About Charlottetown, Prince Edward Island

Charlottetown is the capital and largest city of the Canadian province of Prince Edward Island, and the county seat of Queens County. Named after Charlotte of Mecklenburg-Strelitz, queen consort of King George III of the United Kingdom, Charlottetown was originally an unincorporated town that incorporated as a city in 1855. 



About St. John's, Newfoundland

St. John's is the capital and largest city of the Canadian province of Newfoundland and Labrador. It is on the eastern tip of the Avalon Peninsula on the large Canadian island, Newfoundland. The city spans 446.04 square kilometres (172.22 sq mi) and is North America's easternmost city.




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 Welcome To The Texan RV Park

We are located between two beautiful lakes nestled in the trees of deep East Texas. Most sites are wide with gravel full hook-ups in a peaceful,  picturesque setting.

Most sites have a concrete patio. We have a great clubhouse with a deck and gazebo extended over one of the lakes. Our rates are very reasonable and we are open all year. Stay with us for a day, a week, a month, or as long as you like.

The Texan RV Park Sites
The Texan RV Park Office
The Texan RV Park Site
The Texan RV Park Map


While touring Texas enjoy a great Fish Taco. A little of the ocean and a little of the south.

Click on the image on the right to see this fantastic recipe....

If you have not received Karen's 50 RV Friendly Recipe Book, sign up here


Air Conditioner Maintenance

Even if we are down south in the winter months we still need the air conditioning in the daytime.

Keep your air conditioner in good shape with these tips

Tip Of The Month

It's a good time to give your RV air conditioning a tune up!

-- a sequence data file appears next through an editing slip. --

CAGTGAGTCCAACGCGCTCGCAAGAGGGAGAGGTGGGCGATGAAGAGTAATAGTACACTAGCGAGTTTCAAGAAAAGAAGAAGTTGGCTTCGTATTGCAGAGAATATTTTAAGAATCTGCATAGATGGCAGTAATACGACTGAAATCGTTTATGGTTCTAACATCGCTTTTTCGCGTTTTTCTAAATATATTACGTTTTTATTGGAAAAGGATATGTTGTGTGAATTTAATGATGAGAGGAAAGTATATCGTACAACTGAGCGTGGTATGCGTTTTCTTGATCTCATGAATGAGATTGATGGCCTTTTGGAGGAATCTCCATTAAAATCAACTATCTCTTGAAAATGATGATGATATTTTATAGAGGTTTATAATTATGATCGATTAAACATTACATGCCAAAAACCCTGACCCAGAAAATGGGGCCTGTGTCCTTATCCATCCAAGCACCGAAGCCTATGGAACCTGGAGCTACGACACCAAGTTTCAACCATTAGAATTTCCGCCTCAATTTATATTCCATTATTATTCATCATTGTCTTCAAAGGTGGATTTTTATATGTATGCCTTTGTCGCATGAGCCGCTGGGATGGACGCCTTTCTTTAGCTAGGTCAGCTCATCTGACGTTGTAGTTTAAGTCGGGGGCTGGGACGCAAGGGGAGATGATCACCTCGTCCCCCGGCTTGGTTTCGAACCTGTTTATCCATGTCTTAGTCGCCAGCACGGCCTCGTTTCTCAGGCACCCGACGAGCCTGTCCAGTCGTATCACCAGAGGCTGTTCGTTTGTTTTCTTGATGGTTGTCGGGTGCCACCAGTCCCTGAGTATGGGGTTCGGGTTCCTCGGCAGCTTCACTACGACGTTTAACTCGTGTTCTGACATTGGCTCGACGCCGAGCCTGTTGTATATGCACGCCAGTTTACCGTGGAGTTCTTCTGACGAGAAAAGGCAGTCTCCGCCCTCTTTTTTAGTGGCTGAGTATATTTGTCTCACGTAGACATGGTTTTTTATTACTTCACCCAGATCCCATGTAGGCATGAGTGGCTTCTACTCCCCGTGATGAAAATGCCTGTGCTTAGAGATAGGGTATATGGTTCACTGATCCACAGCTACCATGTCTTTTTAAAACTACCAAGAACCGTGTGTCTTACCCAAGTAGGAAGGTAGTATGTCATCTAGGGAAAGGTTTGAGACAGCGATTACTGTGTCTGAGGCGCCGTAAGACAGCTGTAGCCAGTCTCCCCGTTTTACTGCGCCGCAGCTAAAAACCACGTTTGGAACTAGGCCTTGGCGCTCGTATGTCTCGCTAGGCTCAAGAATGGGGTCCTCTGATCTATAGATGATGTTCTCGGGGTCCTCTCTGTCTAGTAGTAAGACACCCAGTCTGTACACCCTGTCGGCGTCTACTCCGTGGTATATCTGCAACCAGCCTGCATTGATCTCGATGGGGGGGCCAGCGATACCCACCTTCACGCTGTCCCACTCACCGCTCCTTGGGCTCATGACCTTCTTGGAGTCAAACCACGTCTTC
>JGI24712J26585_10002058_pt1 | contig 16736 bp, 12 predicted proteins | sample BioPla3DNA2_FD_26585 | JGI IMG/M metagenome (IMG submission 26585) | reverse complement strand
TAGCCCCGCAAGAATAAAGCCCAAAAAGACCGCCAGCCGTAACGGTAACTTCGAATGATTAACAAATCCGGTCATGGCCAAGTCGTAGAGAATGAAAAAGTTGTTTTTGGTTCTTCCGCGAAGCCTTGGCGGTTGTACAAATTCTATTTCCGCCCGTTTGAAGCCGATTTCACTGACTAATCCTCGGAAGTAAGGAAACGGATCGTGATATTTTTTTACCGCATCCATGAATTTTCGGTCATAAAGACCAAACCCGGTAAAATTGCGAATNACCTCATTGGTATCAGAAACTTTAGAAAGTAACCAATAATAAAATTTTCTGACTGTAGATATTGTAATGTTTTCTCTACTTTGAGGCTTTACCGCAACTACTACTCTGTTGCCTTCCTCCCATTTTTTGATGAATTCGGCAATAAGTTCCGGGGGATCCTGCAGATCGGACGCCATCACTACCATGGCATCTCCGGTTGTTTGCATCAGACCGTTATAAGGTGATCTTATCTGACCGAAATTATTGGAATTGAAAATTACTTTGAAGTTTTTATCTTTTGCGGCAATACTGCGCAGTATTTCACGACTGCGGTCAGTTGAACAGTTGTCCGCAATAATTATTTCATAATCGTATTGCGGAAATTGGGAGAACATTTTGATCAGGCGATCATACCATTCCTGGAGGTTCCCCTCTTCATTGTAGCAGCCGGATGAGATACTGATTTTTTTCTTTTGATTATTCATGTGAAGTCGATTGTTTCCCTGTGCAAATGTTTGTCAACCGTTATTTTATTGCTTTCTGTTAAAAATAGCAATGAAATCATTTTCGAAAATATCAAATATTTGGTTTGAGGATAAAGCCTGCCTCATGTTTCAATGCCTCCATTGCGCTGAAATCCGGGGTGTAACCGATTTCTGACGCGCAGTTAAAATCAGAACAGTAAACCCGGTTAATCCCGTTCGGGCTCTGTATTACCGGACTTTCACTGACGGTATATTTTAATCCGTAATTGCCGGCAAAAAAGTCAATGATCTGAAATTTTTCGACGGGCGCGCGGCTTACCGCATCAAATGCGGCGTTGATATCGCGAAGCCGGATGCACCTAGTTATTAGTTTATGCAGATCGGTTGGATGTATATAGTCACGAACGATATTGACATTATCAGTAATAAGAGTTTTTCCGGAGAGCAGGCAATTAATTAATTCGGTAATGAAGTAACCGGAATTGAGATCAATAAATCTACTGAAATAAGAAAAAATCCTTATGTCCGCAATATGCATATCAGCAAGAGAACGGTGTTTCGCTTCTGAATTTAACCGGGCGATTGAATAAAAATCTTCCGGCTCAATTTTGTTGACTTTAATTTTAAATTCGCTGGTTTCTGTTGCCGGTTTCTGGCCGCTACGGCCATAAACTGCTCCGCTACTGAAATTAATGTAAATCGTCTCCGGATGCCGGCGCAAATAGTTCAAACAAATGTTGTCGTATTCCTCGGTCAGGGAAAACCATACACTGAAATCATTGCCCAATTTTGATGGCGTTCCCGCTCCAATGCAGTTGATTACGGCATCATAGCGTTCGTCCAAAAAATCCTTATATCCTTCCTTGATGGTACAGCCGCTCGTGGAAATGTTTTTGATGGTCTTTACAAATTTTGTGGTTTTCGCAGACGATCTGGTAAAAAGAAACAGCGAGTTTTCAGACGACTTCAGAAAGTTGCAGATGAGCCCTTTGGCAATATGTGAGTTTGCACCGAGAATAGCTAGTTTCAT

Let's start inside--with the air filters. Check your manual to find out how to get at those dust busters. Typically you'll remove a few screws out and remove a plastic grill. Some a/c filters can simply be pulled out and washed in warm, soapy water, completely dried, and put back in. Simple as it is, it's not a bad idea to do this a up to a couple times a month when RVing dusty areas; once a season elsewhere.

Non-washable filter can be replaced with an after-market filter called "electrostatic," said to grab more pollen and dust that the original. These aren't cheap, but are re-washable, and if they do as they claim, could be a godsend for those with allergy issues. Camping World carries them.

With a hose-type vacuum, suck up any dust you see, and if you can access any ducting, give it a good suck as well.

With the "hood open" on the unit, take a look at the mounting bolts that come down through the roof and snug up inside. These hold your unit to the roof and also help to keep a weather-tight seal. You may need to remove the trim, or "air box" to see them (and possibly expose yourself to wiring, so shut off the power to the a/c unit here). Make sure the mounting bolts are tight.

Next, head up to the roof, using a secure ladder and "walking boards" if needed so as not to disturb the roof. Again, make sure the power is "off" the a/c unit. First, take a look at the condenser fins that provide a broad surface for outside air to draw off the heat that's been pumped out from inside. The fins should be straight and true, not bent over onto one another.

Bent fins can be straightened out with a small slotted screwdriver or knife blade. It's a tedious task, but important for your unit to be efficient. Commercial "fin combs" can be had from an a/c supply.

Look over the shroud or cover, they often take hits from low branches, and UV rays can eat up plastic ones. Some may be fixed with fiberglass cloth and resin, and it's best to make the "fix" inside the shroud where it keeps weather out, but doesn't look horrific. A more expensive fix is to buy a replacement shroud.

With the shroud removed,check out the evaporator, looks like a small auto radiator. Use a brush to gently remove dust from it, or use an air hose to gently blow it out. Inspect the a/c motor, too. Some units have oil holes, often covered with a rubber plug--others are permanently sealed. If serviceable, pull the plugs loose and drop in three to four drops of "three in one" oil. Don't over-oil, less is better than too much.

Replace the shroud and make sure it's secure, lest if blow off your rig. Tighten the mounting screws--not too much zeal here! Firm but not over-torqued.

Time for a system test. Make sure you have enough "juice" available, most require at least a 30 amp service. Turn on the unit and let her rip. Hopefully you'll have oceans of cold air, ready for summer's heat.

For more tech tips click on ...